February 18, 2018 / 10:41 PM / in 7 months

Sudan releases political prisoners from Khartoum jails

KHARTOUM (Reuters) - Sudanese authorities said on Sunday they would release more than 80 political prisoners from jails in the capital Khartoum, a week after the African country appointed a new security chief.

Supporters carry a released politician outside the National Prison, after demonstrations in Khartoum, Sudan February 18, 2018. REUTERS/Mohamed Nureldin Abdallah

A Reuters reporter said he had seen about 40 prisoners released from the main prison by Sunday evening and that some prominent opposition leaders were still being held there.

A presidential adviser had earlier said in a statement that President Omar Hassan al-Bashir had ordered more than 80 political detainees to be released.

Supporters shout outside the National Prison during the release of politicians and journalists, after demonstrations in Khartoum, Sudan February 18, 2018. REUTERS/Mohamed Nureldin Abdallah

All of them were arrested last month after protests about high prices and tough economic conditions that turned violent.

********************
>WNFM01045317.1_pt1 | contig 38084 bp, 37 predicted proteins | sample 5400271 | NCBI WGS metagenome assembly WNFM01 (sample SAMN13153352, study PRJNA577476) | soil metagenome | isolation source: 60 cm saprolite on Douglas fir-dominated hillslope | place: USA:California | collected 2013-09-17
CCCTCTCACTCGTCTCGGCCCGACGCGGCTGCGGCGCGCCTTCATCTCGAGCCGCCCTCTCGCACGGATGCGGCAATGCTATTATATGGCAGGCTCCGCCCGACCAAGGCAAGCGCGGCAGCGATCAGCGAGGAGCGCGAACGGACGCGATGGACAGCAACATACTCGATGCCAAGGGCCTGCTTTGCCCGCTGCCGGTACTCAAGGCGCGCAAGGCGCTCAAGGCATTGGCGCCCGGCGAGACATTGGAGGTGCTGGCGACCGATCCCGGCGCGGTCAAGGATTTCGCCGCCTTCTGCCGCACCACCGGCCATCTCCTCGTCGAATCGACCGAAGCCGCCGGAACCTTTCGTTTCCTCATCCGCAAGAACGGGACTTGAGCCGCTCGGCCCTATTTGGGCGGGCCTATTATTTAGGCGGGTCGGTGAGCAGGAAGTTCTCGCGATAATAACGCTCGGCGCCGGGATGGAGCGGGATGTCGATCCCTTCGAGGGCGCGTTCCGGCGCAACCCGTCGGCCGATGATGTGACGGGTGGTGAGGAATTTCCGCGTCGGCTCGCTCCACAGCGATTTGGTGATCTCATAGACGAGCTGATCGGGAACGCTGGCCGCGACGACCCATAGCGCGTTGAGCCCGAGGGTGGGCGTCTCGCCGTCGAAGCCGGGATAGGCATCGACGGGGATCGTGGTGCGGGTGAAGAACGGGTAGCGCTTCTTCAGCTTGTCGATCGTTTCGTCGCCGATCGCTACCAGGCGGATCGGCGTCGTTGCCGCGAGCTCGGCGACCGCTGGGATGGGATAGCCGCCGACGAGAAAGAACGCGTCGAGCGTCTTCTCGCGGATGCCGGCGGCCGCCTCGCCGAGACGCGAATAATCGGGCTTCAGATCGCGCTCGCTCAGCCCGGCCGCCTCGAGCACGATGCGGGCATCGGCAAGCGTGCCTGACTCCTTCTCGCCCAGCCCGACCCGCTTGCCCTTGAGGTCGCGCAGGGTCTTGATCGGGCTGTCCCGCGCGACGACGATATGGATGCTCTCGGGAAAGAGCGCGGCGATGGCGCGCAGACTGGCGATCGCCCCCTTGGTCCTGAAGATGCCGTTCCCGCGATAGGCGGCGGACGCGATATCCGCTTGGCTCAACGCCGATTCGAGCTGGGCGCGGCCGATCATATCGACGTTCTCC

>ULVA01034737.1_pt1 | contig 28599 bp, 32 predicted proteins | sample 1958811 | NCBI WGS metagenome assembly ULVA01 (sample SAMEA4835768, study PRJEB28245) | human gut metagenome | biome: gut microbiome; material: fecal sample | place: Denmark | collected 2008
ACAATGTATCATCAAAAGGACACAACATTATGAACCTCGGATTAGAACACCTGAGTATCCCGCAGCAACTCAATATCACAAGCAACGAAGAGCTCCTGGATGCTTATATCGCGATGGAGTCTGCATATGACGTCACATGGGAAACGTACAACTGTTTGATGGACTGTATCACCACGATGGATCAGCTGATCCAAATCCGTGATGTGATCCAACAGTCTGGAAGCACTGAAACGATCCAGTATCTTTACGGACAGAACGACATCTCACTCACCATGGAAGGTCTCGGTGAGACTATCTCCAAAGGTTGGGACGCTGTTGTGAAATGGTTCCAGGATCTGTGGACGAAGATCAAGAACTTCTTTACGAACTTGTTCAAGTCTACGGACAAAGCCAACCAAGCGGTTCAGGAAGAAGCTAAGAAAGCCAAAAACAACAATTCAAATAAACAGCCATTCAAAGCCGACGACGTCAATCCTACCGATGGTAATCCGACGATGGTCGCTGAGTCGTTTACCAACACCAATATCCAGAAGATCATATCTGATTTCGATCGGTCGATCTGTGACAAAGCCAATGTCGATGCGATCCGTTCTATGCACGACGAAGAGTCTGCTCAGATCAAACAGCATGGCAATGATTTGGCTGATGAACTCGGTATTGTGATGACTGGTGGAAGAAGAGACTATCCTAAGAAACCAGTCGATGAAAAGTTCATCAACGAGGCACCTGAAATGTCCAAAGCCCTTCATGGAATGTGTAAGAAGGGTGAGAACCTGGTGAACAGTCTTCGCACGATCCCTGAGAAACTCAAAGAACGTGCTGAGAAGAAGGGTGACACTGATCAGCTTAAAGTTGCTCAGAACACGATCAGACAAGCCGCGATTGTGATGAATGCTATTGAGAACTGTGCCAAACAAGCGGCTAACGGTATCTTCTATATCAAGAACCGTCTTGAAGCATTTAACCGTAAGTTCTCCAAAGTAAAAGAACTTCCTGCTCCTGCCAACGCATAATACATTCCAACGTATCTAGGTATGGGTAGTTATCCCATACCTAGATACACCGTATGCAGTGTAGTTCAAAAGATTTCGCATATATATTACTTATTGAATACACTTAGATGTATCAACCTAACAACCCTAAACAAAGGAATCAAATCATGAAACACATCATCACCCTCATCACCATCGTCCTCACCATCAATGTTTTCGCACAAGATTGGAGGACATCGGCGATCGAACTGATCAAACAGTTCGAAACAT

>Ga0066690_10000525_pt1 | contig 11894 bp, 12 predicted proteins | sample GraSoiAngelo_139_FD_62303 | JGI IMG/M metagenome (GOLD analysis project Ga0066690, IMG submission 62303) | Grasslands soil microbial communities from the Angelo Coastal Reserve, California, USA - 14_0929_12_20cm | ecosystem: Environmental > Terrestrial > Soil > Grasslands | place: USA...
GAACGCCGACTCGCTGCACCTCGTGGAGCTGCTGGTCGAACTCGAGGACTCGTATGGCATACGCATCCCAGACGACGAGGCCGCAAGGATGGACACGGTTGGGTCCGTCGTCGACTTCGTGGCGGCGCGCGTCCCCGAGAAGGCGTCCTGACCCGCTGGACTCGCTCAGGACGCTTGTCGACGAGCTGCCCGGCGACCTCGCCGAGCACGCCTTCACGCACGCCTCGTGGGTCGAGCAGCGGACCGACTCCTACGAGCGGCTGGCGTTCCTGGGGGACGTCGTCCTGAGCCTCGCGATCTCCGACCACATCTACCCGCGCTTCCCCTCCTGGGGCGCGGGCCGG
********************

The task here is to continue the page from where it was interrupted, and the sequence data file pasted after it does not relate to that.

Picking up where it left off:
Families celebrated in front of the jails on Sunday, with some chanting “freedom, freedom” and singing national songs.

A group of people started a sit-in outside one of the prisons, saying they would not leave until all the political prisoners were freed.

The United States in October lifted 20-year-old sanctions on Sudan, prompting calls from the International Monetary Fund for the African country to float its currency among other measures that it said could help its economy recover.

Slideshow (4 Images)

Sudan rejected floating the currency but devalued it in January and cut wheat subsidies, sending the pound’s value plummeting on the black market and causing a doubling of bread prices that led to January’s demonstrations.

The weak black market rate of the pound has also forced authorities to slash the rate at which banks can trade dollars.

Sudan’s economy has been struggling since the south seceded in 2011, taking with it three-quarters of what had been its oil output.

Opposition groups have accused the president of jailing dissidents and censoring the media.

Bashir has remained in power for more than a quarter of a century, weathering rebellions, economic crisis and an indictment by the International Criminal Court on suspicion of having orchestrated war crimes in Sudan’s Darfur region.

Reporting by Khalid Abdelaziz; Writing by John Davison and Arwa Gaballa in Cairo; Editing by Catherine Evans

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